A2RU
A2RU

Using the Arts to Flip Understanding Workshop

Impacts, Interdisciplinary Collaboration, Workshops

In a2ru’s Mellon research, one of the most frequently cited impacts of the arts in higher ed is the new perspective it affords. Using the Arts to Flip Understanding generates that new perspective, engaging art-making to help people working outside the arts to see and understand familiar content differently. Here, the arts jumpstart participants’ thinking and even help them move out of a “stuck place”—a conundrum that bogs down their work. 

The workshop asks its participants to take on the artist’s practice of making—creating micro works of art in movement, literary, and visual forms that use a stuck place in their current work or research as thematic material. Participants toggle between an open-ended, exploratory approach and a more critical one, analyzing and interpreting the micro-artworks they make. There has been an overwhelmingly positive response to this workshop; participants are enthusiastic about how art-making, peer feedback, and expert facilitation combine to promote new insight into their work.

Using the Arts to Flip Understanding is available in virtual and in-person formats, and is led by master facilitator Margot Greenlee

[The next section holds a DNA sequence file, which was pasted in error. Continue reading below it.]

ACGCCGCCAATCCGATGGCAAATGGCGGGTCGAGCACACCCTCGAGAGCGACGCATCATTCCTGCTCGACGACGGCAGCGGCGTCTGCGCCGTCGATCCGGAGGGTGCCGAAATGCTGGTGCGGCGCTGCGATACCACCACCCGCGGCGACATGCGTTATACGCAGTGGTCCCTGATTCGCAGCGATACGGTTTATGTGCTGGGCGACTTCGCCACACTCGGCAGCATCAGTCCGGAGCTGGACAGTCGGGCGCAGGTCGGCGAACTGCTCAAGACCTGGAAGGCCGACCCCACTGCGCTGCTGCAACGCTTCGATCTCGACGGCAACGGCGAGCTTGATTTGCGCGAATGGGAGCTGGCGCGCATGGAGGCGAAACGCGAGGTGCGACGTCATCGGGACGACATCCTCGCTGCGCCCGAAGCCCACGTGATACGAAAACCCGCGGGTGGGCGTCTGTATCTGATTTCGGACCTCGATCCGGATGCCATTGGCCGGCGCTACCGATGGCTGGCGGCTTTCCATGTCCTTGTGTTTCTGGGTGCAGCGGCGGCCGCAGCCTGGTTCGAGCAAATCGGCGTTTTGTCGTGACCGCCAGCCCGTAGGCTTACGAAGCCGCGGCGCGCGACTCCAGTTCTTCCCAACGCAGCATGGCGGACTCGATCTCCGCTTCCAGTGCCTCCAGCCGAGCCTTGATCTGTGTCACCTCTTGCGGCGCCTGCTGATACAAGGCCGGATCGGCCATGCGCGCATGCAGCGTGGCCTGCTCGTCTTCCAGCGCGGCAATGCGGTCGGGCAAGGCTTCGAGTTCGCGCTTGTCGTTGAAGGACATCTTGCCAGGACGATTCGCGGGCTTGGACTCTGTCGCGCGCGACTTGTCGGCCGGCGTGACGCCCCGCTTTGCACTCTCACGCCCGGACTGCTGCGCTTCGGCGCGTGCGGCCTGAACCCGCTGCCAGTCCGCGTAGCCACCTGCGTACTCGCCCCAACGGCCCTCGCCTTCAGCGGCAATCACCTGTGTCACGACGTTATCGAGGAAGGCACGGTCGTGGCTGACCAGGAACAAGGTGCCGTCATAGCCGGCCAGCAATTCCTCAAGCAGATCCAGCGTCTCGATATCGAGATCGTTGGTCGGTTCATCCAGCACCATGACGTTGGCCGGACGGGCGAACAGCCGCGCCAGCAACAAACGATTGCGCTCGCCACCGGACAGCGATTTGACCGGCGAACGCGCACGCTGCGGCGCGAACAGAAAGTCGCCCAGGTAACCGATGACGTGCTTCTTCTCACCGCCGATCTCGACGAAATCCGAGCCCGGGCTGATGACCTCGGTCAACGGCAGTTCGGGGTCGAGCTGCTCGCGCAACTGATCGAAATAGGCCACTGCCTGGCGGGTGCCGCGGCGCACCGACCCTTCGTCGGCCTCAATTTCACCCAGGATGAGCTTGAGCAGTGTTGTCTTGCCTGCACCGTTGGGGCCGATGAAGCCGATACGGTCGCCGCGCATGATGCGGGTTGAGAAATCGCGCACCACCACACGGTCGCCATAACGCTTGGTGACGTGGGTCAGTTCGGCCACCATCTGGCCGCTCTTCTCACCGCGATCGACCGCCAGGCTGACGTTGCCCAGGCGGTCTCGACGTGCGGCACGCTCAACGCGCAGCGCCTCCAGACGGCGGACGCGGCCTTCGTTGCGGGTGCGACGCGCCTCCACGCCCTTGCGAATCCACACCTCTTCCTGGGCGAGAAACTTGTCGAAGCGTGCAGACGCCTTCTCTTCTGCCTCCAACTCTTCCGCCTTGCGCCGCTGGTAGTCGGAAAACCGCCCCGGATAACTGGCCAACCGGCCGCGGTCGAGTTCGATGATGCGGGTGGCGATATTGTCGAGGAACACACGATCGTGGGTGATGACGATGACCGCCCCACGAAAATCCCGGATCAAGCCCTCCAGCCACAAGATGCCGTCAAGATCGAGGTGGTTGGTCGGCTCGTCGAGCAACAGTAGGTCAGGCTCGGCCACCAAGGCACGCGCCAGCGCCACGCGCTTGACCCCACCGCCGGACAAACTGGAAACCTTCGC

For information about hosting Using the Arts to Flip Understanding, contact Veronica Stanich, a2ru Research Program Manager, at vstanich@umich.edu. The price of all workshops is reduced for a2ru member institutions.

Participant Testimonials

  • “It was incredible! I went in expecting to enjoy the change of pace and find the interactions with new people stimulating, but I was skeptical that the workshop would help me resolve an area where I was stuck in my research….I emerged fully convinced of how I should move forward. The workshop allowed me to resolve the problem that I actually had, which was not in fact the one I thought I had.”
  • “I feel grateful for the shift in my thinking.”
  • “I did get a new perspective. My ‘stuck place’ doesn’t feel so daunting after this exercise, and I don’t feel as much anxiety about it.”